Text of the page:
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Anti-inflammatory drugs

Small ulcer resulting from anti-inflammatory drugs
Anti-inflammatory drugs cause ulcers

What are the risks of anti-inflammatory drugs?

  • At any one time 20% of people taking NSAIDs (non-steroidal anti-inflammatory drugs) will have a “stomach ulcer”.
    • A stomach ulcer may be silent (no symptoms) or may cause some indigestion.
    • The figure of 20% may seem high but this comes from endoscopy studies and shows that most ulcers are relatively small and do not cause symptoms
    • The most important problems are bleeding from the stomach and perforation of the stomach wall. Both complications are likely to lead to hospital admission.
  • The risk of bleeding per prescription of is very low.
    • 35 / 100,000 prescriptions if you are less than 60 years.
    • 210 / 100,000 if you are over 60 years.
    • The annual incidence of major complications for regular users is 1-2% per year.
  • Most prescriptions for anti-inflammatory drugs are given for a short period of time (1-4 weeks).
    • Therefore it is common that bleeding often occurs after taking only a few of these drugs.
    • Regular users do adapt to the drugs to a certain extent but there is still a risk at any stage.
  • The major risk factors for serious complications are;
    • Age > 70 years.
    • Female sex.
    • Past history of ulcer.
    • Anticoagulant treatment (Warfarin).
    • Steroids (prednisone).
    • Using high doses of anti-inflammatory drugs.

How can the risks be reduced?

  • There several possible approaches to reducing risk:
    • Try paracetamol only - no risks of stomach ulcer.
    • Use a lower dose (may be in combination with paracetamol).
    • Over the counter medication (OTC) is usually at a lower dose. For example Cataflam (only 25mg diclofenac) and Brufen (only 200mg ibuprofen) – both half of the commonly prescribed doses.
    • Use alternative drugs. e.g. allopurinol for treatment of gout. Methotrexate and salazopyrin for rheumatoid arthritis. Preventative drugs for migraine.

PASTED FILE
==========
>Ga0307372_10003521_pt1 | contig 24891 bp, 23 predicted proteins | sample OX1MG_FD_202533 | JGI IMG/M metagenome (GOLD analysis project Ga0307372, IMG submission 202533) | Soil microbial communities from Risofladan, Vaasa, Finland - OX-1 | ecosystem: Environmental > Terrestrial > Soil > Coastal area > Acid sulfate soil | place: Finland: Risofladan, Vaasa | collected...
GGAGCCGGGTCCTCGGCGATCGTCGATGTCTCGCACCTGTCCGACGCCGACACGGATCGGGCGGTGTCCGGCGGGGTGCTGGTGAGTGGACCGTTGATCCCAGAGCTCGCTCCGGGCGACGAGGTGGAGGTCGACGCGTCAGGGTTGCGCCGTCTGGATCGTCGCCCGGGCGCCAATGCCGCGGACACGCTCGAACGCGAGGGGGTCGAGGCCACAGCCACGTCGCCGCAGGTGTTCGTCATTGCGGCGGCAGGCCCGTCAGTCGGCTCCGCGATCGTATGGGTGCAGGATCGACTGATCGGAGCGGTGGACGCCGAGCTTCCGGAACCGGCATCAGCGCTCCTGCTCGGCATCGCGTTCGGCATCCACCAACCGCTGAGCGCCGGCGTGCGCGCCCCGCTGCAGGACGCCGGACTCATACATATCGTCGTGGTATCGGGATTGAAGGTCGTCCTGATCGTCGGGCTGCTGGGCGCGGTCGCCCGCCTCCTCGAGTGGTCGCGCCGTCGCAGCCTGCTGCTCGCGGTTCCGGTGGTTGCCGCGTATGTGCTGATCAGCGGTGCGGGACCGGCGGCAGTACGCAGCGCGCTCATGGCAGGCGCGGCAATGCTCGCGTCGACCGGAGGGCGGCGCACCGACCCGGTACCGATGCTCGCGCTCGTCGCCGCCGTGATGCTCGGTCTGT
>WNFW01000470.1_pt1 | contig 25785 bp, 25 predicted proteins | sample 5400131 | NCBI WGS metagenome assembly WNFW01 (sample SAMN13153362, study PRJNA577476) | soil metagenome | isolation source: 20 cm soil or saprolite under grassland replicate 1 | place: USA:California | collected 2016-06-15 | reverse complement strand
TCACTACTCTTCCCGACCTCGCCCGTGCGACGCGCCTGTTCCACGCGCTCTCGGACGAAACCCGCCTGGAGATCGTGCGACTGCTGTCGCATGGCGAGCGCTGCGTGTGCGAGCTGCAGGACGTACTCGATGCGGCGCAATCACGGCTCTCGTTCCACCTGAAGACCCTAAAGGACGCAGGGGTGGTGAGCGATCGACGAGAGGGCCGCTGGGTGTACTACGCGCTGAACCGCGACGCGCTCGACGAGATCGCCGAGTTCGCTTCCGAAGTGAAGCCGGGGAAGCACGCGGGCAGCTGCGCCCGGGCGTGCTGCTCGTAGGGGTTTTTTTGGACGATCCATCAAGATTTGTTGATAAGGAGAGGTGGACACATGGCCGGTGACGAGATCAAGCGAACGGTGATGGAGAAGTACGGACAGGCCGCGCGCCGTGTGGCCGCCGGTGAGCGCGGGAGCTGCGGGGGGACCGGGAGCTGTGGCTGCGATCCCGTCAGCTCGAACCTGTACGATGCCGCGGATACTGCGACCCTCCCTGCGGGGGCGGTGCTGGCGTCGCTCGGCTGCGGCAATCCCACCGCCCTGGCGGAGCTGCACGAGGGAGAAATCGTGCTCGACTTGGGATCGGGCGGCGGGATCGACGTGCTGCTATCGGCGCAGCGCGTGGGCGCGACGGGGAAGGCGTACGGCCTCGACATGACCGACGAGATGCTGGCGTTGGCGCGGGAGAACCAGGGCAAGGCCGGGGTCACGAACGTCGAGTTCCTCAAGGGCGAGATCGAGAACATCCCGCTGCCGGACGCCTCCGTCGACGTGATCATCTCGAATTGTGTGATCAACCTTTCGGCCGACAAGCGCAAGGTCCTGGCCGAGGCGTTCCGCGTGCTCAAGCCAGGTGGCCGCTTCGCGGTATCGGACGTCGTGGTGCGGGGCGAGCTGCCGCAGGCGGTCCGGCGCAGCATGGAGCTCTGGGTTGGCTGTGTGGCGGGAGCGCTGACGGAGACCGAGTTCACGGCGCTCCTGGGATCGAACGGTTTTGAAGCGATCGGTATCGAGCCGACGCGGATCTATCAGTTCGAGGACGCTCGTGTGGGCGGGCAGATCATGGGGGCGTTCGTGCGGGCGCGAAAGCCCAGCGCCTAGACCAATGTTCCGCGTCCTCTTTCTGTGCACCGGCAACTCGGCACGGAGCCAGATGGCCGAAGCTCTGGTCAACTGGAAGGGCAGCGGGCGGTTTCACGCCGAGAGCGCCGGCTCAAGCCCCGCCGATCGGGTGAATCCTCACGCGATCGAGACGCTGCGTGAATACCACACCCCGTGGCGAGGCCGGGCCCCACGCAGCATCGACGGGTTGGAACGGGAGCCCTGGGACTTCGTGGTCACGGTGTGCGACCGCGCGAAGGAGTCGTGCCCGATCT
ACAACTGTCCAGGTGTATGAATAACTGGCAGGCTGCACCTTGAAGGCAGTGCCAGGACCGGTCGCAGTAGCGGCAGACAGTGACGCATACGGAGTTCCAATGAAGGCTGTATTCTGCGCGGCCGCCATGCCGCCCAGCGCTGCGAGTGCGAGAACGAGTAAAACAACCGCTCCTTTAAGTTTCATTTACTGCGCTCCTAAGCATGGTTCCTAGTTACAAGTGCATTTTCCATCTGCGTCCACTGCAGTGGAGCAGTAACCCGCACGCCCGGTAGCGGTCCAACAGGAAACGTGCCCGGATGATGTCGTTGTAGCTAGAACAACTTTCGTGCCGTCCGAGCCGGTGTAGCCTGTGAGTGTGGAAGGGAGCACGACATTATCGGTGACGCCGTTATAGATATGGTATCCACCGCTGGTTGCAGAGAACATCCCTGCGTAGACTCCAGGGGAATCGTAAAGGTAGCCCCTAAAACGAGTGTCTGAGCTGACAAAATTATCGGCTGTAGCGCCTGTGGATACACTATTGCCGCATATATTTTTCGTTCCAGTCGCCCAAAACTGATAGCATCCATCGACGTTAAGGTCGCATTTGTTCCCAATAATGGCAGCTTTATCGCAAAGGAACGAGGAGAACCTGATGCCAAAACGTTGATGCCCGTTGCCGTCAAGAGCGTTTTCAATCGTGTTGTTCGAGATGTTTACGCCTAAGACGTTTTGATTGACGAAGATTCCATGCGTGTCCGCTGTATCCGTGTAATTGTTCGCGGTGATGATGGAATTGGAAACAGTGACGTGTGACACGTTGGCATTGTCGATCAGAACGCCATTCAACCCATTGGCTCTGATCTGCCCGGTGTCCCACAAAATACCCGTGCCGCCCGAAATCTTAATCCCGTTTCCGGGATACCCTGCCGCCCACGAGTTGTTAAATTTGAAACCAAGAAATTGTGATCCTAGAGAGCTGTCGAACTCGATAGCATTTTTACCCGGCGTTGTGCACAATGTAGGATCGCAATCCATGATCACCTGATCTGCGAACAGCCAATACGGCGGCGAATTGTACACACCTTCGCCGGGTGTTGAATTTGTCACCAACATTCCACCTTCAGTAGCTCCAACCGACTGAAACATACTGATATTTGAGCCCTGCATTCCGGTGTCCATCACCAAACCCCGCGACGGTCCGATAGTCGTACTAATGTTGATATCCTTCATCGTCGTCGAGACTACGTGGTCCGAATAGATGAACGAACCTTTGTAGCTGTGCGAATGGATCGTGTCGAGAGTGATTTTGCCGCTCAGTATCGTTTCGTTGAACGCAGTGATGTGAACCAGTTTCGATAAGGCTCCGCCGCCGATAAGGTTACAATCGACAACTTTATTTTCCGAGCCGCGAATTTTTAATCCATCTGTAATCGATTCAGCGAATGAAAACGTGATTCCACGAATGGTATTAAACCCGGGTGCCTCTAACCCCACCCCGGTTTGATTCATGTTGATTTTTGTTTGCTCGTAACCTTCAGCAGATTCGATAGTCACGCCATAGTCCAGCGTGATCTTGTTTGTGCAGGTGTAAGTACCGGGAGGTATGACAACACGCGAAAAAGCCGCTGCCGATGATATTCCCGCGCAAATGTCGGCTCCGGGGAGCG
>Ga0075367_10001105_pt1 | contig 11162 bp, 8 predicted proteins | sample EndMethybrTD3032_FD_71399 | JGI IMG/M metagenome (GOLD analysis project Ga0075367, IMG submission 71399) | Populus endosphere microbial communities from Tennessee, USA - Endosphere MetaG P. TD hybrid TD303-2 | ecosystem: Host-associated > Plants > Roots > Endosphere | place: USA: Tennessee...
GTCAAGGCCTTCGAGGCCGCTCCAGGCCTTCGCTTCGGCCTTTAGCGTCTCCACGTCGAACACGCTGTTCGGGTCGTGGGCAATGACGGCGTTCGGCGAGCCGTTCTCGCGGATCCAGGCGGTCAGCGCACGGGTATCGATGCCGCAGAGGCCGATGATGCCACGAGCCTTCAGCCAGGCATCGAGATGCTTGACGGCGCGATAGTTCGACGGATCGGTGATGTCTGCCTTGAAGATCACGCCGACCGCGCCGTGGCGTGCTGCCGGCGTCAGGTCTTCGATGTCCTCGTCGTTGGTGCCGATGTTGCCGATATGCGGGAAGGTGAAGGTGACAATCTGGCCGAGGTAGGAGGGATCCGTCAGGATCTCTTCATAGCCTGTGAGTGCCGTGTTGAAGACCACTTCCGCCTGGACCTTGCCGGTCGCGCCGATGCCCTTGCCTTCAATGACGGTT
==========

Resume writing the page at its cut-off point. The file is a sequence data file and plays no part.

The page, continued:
• Treatment of Helicobacter infection. Testing for this infection can be at the time of gastroscopy or by faecal antigen test (stool sample required).  Antibiotic treatment is given for one week.
    • Choosing an anti-inflammatory with a better safety profile.
    • There are differences between NSAIDs.  The  risk of gastro-intestinal bleeding is 2-3x for brufen (Nurofen), 4x for diclofenac (Voltaren, Apo-Diclo, Flameril) and Naprosyn (Synflex, Naproxen), 6 -10x for indomethacin (Indocid).
    • Therefore Nurofen is probably the safest - diclofenac (Voltaren) is OK.
    • Rectal forms of NSAIDs have limited potential to reduce the risk of bleeding because the main action of these drugs is systemic not a direct effect on the stomach.
    • Rectal bleeding can occur with suppositories because of rectal ulcers
  • Taking “stomach protective” medication as well as the anti-inflammatory drug.
    • It used to be common practice to prescribe Zantac or Famotidine in addition to the NSAID however these drugs have limited protective effects on the stomach.
    • Misoprostol (Cytotec) has proven gastro-protective effects. This drug has side-effects of diarrhoea and abdominal cramps. These side-effects have limited the use of this drug and it is no longer available in NZ.
    • Proton pump inhibitors (Losec / omeprazole and Somac / pantoprazole) have a proven role. They are the most widely used drugs to prevent ulcer complications.
    • They reduce, but do not take away completely, the risk of a complication such as bleeding or perforation (about 50% reduction in risk).
    • If there are risk factors present or if there has been a complication in the past then there is definitely still a risk even with these drugs.
    • These medications can improve nausea or indigestion that may come with taking NSAIDs. However some people continue to have nausea when taking anti-inflammatory drugs even with use of Losec or similar drugs.

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